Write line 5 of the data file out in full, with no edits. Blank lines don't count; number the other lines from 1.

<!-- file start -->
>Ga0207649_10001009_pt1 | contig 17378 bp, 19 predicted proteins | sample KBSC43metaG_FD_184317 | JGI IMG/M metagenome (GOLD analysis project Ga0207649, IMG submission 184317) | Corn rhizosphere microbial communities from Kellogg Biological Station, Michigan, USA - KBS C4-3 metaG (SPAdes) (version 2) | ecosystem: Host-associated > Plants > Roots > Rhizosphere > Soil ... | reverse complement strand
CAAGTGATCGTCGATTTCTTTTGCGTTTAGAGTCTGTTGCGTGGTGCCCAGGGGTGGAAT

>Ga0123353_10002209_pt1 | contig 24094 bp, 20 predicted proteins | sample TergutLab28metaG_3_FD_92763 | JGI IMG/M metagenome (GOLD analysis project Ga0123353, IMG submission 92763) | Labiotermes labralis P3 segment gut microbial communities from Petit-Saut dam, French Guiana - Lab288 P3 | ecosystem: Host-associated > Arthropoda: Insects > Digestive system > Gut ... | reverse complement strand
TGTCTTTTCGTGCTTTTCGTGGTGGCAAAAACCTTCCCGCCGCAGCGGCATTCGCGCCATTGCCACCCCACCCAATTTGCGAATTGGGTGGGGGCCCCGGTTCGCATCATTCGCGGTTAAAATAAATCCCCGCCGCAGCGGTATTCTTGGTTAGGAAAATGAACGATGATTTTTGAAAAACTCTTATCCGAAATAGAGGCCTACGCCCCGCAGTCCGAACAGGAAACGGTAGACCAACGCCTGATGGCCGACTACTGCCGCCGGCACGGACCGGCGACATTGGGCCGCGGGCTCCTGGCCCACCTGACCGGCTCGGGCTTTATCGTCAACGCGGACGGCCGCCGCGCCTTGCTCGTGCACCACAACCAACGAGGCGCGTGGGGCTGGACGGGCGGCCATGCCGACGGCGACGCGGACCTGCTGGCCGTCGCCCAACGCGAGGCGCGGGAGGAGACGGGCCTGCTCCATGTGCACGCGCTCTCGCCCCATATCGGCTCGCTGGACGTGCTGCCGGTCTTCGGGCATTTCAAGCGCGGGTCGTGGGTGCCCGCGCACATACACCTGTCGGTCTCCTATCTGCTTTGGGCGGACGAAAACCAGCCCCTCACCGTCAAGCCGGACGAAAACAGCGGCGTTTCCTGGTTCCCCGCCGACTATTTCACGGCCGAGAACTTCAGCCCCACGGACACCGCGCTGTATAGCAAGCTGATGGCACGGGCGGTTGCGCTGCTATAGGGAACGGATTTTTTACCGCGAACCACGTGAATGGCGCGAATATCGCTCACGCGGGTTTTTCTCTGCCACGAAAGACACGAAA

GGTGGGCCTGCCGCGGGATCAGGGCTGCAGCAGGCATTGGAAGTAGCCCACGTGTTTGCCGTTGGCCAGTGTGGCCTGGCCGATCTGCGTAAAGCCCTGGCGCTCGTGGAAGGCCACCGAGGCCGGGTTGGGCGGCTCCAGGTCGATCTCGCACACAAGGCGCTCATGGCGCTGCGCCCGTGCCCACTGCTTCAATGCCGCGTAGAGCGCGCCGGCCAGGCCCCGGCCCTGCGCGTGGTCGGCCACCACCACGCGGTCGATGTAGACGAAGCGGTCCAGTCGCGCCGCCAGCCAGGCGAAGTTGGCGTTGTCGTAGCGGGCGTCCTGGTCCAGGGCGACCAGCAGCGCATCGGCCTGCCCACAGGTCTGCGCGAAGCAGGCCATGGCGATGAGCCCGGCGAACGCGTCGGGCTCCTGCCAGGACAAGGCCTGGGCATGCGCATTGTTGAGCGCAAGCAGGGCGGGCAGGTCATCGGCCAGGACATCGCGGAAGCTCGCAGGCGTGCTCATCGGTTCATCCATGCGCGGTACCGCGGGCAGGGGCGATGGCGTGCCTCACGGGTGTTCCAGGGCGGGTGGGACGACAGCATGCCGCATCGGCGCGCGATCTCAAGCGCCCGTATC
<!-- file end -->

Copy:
GGTGGGCCTGCCGCGGGATCAGGGCTGCAGCAGGCATTGGAAGTAGCCCACGTGTTTGCCGTTGGCCAGTGTGGCCTGGCCGATCTGCGTAAAGCCCTGGCGCTCGTGGAAGGCCACCGAGGCCGGGTTGGGCGGCTCCAGGTCGATCTCGCACACAAGGCGCTCATGGCGCTGCGCCCGTGCCCACTGCTTCAATGCCGCGTAGAGCGCGCCGGCCAGGCCCCGGCCCTGCGCGTGGTCGGCCACCACCACGCGGTCGATGTAGACGAAGCGGTCCAGTCGCGCCGCCAGCCAGGCGAAGTTGGCGTTGTCGTAGCGGGCGTCCTGGTCCAGGGCGACCAGCAGCGCATCGGCCTGCCCACAGGTCTGCGCGAAGCAGGCCATGGCGATGAGCCCGGCGAACGCGTCGGGCTCCTGCCAGGACAAGGCCTGGGCATGCGCATTGTTGAGCGCAAGCAGGGCGGGCAGGTCATCGGCCAGGACATCGCGGAAGCTCGCAGGCGTGCTCATCGGTTCATCCATGCGCGGTACCGCGGGCAGGGGCGATGGCGTGCCTCACGGGTGTTCCAGGGCGGGTGGGACGACAGCATGCCGCATCGGCGCGCGATCTCAAGCGCCCGTATC